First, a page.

Sensory Garden

Sensory Gardensensory_garden_enterance

The concept of the multi sensory garden evolved when 8 years ago the multi sensory room in St. Anthony’s Unit was completed. Following consultation with staff, service users and members of the Ladies Committee, it was agreed that a multi sensory garden should be the next venture. The multi sensory concept embraces the 5 senses:

    • Touch
    • Taste
    • Sight
    • Sound
    • Smell

sensory_gardenIn October 2006 it became possible for us to achieve our dream of a multi sensory garden through a grant application from the dormant accounts. The application we were eligible to apply for was through a project to support people with in intellectual disability who presented with behaviours that challenge. In completing this application we identified a number of people whom we felt would benefit from a project such as this. Service users were continually involved in the planning process of the project.

Following a process, A&J Landscapes were the company selected to complete the works. The primary reason for this selection was that they successfully completed the design within budget and we were most impressed by their design, utilisation of space and we felt that they successfully embraced the multi sensory concept. The company undertook research into multi sensory gardens and again we felt this was evident in the design of the garden.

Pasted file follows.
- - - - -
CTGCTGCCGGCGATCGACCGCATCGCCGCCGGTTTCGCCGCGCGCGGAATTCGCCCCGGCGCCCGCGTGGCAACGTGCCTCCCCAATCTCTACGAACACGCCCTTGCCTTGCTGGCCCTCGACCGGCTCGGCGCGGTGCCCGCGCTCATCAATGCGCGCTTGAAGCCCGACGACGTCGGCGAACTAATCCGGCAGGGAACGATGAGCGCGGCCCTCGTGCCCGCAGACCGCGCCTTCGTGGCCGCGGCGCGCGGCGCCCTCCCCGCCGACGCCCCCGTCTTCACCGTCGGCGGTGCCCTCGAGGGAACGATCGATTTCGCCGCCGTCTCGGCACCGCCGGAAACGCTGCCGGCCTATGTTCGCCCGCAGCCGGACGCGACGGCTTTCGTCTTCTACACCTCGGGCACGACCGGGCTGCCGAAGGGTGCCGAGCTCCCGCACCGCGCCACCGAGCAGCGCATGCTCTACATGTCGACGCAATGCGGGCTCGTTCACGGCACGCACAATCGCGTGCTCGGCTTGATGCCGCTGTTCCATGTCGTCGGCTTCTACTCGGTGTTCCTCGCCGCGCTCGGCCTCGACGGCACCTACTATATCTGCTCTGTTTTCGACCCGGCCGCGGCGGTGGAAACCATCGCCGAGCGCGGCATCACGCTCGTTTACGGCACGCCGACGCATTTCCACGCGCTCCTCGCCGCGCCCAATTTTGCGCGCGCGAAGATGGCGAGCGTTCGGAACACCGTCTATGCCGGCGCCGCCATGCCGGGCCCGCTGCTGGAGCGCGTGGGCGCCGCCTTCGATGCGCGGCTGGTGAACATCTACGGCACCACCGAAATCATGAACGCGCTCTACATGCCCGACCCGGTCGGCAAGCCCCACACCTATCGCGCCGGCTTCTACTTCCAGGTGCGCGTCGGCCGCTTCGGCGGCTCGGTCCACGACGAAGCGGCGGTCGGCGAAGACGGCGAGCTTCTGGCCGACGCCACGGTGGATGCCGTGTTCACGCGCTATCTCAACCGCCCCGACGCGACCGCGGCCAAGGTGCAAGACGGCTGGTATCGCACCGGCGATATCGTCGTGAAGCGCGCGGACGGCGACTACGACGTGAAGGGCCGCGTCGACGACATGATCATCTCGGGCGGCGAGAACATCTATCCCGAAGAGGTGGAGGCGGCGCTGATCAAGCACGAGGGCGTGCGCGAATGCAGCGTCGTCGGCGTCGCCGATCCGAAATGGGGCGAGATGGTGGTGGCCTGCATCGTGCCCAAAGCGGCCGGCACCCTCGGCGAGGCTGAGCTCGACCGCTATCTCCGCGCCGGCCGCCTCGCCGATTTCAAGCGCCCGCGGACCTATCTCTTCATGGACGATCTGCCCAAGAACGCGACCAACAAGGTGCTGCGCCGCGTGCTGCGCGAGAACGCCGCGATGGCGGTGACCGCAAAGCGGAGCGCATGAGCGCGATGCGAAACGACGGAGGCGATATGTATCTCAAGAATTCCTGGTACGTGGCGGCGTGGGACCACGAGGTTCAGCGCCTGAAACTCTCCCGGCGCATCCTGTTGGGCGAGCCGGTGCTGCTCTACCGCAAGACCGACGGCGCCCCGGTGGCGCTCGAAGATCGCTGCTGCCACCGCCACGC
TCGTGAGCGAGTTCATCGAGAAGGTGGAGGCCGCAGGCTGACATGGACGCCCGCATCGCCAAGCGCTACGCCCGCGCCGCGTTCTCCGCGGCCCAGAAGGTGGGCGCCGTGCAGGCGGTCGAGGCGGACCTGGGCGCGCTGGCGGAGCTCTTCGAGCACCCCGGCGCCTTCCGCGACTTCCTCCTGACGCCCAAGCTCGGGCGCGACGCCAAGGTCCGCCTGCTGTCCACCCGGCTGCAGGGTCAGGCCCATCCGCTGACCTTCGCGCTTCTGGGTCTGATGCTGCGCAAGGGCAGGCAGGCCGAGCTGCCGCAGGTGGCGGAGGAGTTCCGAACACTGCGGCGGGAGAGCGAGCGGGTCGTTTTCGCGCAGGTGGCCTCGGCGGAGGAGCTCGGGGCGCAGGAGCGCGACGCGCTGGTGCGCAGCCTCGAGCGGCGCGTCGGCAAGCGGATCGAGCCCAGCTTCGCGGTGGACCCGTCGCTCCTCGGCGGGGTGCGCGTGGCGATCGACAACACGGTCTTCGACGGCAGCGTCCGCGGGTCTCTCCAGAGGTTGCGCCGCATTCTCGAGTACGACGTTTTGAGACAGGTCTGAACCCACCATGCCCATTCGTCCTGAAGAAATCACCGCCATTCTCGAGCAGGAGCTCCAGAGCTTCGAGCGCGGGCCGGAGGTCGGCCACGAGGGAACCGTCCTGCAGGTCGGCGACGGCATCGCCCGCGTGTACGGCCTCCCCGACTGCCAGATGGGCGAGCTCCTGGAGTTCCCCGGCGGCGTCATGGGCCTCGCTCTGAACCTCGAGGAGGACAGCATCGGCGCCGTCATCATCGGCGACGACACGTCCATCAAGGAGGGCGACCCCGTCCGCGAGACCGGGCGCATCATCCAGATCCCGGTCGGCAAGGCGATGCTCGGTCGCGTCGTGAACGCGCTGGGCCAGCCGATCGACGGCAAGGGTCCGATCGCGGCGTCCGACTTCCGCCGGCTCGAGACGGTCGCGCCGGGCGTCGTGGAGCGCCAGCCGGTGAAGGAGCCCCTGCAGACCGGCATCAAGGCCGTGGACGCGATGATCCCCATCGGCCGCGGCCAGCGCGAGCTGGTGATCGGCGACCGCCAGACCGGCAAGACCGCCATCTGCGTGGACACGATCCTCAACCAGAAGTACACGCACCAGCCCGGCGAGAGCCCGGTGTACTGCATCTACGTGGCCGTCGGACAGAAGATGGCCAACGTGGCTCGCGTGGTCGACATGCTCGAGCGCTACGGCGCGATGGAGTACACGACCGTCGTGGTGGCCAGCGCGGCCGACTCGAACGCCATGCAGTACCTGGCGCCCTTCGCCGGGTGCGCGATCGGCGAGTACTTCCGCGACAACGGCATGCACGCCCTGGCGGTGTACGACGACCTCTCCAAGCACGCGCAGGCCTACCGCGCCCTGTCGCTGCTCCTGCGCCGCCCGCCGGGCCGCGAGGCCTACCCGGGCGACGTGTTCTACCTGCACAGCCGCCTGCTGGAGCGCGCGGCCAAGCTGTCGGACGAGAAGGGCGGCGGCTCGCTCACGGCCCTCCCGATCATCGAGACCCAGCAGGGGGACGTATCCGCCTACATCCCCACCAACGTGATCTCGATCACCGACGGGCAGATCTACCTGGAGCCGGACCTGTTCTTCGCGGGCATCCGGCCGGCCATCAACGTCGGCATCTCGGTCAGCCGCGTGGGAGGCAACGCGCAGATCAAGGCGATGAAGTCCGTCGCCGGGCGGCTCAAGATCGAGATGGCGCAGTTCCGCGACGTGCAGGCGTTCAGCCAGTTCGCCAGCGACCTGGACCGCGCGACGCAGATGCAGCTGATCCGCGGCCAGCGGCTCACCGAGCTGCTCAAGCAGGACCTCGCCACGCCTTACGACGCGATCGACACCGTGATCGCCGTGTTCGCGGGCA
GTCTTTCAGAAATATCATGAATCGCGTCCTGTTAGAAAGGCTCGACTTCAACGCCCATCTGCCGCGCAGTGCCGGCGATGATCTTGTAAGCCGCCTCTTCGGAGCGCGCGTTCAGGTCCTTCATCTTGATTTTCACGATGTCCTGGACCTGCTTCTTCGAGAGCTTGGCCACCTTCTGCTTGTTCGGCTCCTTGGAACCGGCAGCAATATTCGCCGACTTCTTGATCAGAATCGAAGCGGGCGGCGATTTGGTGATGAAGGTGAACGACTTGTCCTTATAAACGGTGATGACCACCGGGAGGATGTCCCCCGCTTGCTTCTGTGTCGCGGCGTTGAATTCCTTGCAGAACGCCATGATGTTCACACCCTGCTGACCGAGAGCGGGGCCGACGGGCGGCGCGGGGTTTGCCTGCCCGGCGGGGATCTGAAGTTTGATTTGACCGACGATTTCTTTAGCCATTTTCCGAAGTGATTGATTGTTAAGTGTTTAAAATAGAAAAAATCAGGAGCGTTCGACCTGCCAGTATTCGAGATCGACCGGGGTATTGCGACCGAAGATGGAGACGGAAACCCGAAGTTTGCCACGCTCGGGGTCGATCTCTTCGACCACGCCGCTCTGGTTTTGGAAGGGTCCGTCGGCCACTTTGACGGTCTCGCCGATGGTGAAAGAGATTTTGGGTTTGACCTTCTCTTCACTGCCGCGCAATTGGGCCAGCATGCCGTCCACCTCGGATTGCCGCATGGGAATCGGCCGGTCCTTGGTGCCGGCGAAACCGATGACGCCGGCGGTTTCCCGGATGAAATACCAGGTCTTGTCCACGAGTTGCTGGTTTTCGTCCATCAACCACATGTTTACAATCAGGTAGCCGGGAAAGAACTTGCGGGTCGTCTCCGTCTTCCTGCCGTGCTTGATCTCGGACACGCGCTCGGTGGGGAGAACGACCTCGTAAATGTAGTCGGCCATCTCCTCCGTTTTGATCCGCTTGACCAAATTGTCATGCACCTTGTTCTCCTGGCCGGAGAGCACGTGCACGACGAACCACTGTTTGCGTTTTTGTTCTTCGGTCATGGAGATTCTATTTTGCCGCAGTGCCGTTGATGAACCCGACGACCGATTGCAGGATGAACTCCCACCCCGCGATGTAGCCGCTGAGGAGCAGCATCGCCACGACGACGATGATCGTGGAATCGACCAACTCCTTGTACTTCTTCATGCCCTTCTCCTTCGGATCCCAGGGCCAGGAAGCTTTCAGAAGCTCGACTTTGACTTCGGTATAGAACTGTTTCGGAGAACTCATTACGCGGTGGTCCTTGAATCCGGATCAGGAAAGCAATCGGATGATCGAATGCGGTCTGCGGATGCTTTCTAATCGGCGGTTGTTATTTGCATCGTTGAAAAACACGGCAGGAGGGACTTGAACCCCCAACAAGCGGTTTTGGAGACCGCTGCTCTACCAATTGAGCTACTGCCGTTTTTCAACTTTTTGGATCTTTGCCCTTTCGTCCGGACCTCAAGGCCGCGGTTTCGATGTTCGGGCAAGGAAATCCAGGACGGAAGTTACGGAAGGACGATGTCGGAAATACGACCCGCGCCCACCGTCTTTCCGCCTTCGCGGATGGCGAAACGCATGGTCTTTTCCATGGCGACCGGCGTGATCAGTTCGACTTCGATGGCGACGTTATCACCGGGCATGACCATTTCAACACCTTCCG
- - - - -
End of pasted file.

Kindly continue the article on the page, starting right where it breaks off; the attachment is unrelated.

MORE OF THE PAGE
The sense of touch is utilised by the use of a variety of materials in the structure of the garden e.g. sandstone, paving and cobbling. The sense of smell will be awakened by the variety of shrubs and herbs which have been planted. The sense of sound is stimulated through the varied water features, wind chimes and different surfaces to walk on and hopefully the garden will attract birds.

The opportunity to withdraw from stimulus may be achieved in the Quiet Area where stimulus is reduced and the planted bamboo acts as a therapeutic calmer. The person can have time away in privacy and safety, whilst also having whatever necessary supervision.

The sense of taste can be stirred, as there is a free planting area which allows service users to plant their own fruit, vegetables and herbs. They can choose what can be grown and then have the responsibility for nurturing them. When the crops are successfully harvested they may be used in a cookery activity.

Perhaps the highlight of the garden is the mosaic wall at the rear of the garden. A number of the service users were involved in the completion of this feature, in that people placed their handprints onto the wet cement with their hands representing the leaves on the tree. Everyone involved enjoyed participating in this section and it is good to know that their handprints will be here as long as the wall is standing.